He can actually rhyme
From the beginning with "So Far Gone," Drake's work has been to find a way to deftly balance his singing and his rapping. Unlike some who may just color their music with some melodies (Mos Def, Wiz Khalifa, etc.) He really really does sing! Yet it doesn't take away from the fact that he really can actually rhyme! In many cases one skill is always substantially greater than the other but Drake has managed to find that deftness. And thank goodness because, the current hip hop landscape leaves much to be desired in the way of lyricism. Once upon a time it actually mattered that you had creativity in the quips coloring your cadence and well, cadence. Now it has become the norm that simple is fine and flow is unnecessary. And in the event there is flow, let's be real, far too often they're saying nothing. I appreciate Drake's dedication to flow, his uncanny ability to say what he's thinking through that flow, and to also pen clever lines that remind you he too his a hip hop head regardless of the r&b flava.

His work is thought out and intentional
Which brings me to content. What separates MCs from "those who rap" and icons from folks that used to be rappers, is that among other things (charisma, originality, creativity) there is actual substance in their music. It is purposeful in a particular way that listeners can attach and relate to which evolves fans into supporters. Fans may be around for the hoopla but supporters are down for the ride. Because they connect to your work as an extension of themselves make the ride, their ride as well. Whether you like it or not, all the Marvinsrooming, and girl you know ______________, and just blatant venting Drake does on wax, feels genuine. It feels real. Thus, folks don't just band wagon it they see themselves inside it. They go through it with him because they have or are going through it themselves. They give it life with their own and that is what keeps it breathing and that is what keeps the artist afloat after the novelty has worn off and that is what makes classics and builds legends and creates Icons. Hip hop needs that. It needs creativity and originality and even swag but more than anything it is the substance and intention that makes this more than music but culture.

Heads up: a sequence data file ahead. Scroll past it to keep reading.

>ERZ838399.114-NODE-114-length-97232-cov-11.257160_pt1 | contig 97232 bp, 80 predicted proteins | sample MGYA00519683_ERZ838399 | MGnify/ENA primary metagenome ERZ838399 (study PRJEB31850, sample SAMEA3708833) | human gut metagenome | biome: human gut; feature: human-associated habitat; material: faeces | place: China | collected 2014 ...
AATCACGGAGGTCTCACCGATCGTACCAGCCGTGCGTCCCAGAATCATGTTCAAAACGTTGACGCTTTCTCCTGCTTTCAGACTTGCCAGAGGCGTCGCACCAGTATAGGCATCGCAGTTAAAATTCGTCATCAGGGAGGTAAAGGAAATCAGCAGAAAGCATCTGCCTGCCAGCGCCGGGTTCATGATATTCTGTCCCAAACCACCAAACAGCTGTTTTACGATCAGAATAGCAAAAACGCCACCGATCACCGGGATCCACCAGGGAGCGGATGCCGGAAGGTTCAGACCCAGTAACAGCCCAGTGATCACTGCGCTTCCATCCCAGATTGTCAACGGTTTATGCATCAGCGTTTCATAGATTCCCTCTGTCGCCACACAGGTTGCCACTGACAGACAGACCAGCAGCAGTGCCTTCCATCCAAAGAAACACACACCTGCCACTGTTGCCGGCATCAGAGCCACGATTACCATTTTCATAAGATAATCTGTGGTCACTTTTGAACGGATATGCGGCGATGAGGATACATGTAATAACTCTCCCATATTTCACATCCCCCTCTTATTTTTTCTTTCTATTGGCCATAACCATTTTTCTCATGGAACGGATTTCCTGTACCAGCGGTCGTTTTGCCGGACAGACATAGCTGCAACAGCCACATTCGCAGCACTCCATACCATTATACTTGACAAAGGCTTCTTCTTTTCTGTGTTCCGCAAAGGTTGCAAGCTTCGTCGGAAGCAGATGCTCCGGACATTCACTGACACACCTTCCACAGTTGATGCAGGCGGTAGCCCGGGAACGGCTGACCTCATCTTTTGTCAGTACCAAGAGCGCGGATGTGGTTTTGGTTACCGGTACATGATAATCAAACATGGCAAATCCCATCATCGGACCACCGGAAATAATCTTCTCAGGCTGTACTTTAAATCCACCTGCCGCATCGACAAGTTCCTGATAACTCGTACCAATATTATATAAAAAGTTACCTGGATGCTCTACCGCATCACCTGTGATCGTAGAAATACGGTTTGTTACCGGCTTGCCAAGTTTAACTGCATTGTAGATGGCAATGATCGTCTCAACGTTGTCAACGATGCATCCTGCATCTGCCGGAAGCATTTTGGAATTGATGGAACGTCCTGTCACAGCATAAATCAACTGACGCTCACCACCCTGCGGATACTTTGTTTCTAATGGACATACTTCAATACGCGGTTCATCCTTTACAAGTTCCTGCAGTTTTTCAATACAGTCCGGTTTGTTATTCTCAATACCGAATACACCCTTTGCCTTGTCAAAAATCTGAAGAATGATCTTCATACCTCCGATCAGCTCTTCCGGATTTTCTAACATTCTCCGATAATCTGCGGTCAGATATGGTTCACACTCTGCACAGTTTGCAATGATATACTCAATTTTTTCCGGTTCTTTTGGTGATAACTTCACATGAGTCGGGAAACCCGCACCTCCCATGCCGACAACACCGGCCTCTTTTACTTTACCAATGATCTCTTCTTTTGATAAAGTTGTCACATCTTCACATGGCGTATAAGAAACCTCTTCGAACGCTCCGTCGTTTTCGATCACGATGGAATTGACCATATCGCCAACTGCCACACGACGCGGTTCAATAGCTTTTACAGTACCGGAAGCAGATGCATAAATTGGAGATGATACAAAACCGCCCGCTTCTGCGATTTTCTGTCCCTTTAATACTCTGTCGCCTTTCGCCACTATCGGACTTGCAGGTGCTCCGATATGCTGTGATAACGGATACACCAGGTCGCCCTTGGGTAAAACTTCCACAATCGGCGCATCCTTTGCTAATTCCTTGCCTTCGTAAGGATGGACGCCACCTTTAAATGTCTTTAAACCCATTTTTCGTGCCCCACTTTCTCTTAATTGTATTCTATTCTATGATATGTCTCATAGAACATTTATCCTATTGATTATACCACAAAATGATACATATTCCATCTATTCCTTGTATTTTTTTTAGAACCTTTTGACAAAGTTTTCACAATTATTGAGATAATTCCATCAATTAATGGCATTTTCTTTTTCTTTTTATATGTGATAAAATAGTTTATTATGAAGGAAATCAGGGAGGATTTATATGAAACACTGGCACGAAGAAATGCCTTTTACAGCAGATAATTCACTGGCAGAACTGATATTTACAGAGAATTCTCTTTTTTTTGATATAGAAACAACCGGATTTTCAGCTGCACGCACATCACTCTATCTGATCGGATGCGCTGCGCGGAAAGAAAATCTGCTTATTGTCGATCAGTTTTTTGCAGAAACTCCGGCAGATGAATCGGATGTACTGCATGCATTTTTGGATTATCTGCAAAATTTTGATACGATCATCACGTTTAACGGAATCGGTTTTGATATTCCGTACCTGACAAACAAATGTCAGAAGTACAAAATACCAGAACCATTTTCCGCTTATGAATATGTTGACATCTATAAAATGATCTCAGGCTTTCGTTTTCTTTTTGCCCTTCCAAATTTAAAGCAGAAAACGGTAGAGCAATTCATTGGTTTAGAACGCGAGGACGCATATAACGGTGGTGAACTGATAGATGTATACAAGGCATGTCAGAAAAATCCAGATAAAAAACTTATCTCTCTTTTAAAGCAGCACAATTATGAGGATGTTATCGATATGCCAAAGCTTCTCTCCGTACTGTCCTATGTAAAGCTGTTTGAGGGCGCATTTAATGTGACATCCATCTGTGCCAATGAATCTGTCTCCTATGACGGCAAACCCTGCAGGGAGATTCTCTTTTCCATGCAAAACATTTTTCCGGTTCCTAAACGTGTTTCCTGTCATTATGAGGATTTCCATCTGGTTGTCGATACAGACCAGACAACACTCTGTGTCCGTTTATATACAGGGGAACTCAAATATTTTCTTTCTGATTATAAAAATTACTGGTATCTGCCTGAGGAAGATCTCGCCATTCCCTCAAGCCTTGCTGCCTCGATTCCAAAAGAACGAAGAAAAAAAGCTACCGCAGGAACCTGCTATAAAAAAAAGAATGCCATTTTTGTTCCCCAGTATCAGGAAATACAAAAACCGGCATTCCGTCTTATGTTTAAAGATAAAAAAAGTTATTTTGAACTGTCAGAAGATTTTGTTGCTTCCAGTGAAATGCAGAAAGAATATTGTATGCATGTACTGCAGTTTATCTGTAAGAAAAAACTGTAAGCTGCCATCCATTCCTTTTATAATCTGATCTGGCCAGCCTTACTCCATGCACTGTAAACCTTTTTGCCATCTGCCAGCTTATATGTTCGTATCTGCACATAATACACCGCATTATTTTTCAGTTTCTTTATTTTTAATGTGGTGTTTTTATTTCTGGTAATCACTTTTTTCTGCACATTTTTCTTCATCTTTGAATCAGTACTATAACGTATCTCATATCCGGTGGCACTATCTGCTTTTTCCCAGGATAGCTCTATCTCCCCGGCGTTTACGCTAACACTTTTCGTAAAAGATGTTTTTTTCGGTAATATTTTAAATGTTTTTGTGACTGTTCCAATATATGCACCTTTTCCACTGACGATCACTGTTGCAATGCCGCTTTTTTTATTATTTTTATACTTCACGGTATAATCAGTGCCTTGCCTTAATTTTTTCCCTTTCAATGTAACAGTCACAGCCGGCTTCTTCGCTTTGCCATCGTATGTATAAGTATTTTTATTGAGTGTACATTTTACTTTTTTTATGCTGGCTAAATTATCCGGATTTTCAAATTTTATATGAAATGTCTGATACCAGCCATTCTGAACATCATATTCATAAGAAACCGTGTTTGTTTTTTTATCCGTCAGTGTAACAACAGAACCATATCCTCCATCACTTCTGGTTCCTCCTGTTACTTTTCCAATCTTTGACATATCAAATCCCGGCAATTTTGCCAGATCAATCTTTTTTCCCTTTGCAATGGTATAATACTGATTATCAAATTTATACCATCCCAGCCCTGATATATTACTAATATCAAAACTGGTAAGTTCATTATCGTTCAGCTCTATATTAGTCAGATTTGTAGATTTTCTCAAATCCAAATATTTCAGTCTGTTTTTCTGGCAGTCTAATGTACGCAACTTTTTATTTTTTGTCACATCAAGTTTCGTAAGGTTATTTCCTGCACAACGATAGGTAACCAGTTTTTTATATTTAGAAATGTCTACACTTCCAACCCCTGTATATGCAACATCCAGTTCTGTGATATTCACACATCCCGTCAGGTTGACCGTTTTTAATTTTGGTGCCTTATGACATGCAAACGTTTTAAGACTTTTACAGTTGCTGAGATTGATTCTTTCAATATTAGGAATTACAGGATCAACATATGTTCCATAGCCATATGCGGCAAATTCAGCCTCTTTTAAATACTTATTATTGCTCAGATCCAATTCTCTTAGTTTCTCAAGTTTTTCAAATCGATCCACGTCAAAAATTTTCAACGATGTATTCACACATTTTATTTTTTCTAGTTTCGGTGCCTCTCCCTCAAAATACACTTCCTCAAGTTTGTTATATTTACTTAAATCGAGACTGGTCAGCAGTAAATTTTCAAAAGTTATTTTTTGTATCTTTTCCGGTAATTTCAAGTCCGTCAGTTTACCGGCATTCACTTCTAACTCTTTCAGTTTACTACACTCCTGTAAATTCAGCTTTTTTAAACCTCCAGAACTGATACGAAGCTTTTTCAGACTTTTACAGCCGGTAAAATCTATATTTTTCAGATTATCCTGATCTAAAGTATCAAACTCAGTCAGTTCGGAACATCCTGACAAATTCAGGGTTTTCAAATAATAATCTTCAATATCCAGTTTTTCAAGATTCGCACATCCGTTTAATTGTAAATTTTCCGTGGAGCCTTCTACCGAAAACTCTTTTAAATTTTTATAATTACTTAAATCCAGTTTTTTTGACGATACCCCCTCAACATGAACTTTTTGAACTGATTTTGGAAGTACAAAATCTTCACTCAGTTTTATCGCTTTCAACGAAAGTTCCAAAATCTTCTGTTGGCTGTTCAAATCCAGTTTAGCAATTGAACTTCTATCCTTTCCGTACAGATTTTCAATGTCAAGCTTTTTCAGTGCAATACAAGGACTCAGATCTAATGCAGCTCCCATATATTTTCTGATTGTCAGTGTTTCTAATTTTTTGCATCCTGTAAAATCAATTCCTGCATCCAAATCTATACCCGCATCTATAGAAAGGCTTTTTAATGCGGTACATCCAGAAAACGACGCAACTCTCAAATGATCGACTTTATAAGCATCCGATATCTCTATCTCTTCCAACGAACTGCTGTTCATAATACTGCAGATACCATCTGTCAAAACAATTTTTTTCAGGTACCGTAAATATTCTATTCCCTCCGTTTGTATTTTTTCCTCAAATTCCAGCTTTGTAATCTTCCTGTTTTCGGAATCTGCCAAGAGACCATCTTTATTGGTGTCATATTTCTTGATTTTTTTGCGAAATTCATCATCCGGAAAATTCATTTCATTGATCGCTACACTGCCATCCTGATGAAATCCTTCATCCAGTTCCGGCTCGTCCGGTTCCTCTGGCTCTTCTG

So that's that! Love him or hate him, whether you think is song substance is too mushy, his albums boring, his rhymes too infrequent, or his realness too "real love" I believe Drake is here to stay because in the culture of hip hop he has his own niche, style, and voice that consistently and with quality speaks to and for so many! As hip hop becomes over saturated with mediocrity, an artist like him plays an essential roll in the starting lineup. What do you think? Is Drake as essential to hip hop as Jordans and 808s or is he a sad sap thorn in its side? Leave it in the comments!

-See my segment "Dating Drake, based on "Nothing was the Same" on the ep4 the latest taste of my web show "Things I Learned this Week" over at TILThisWeek.com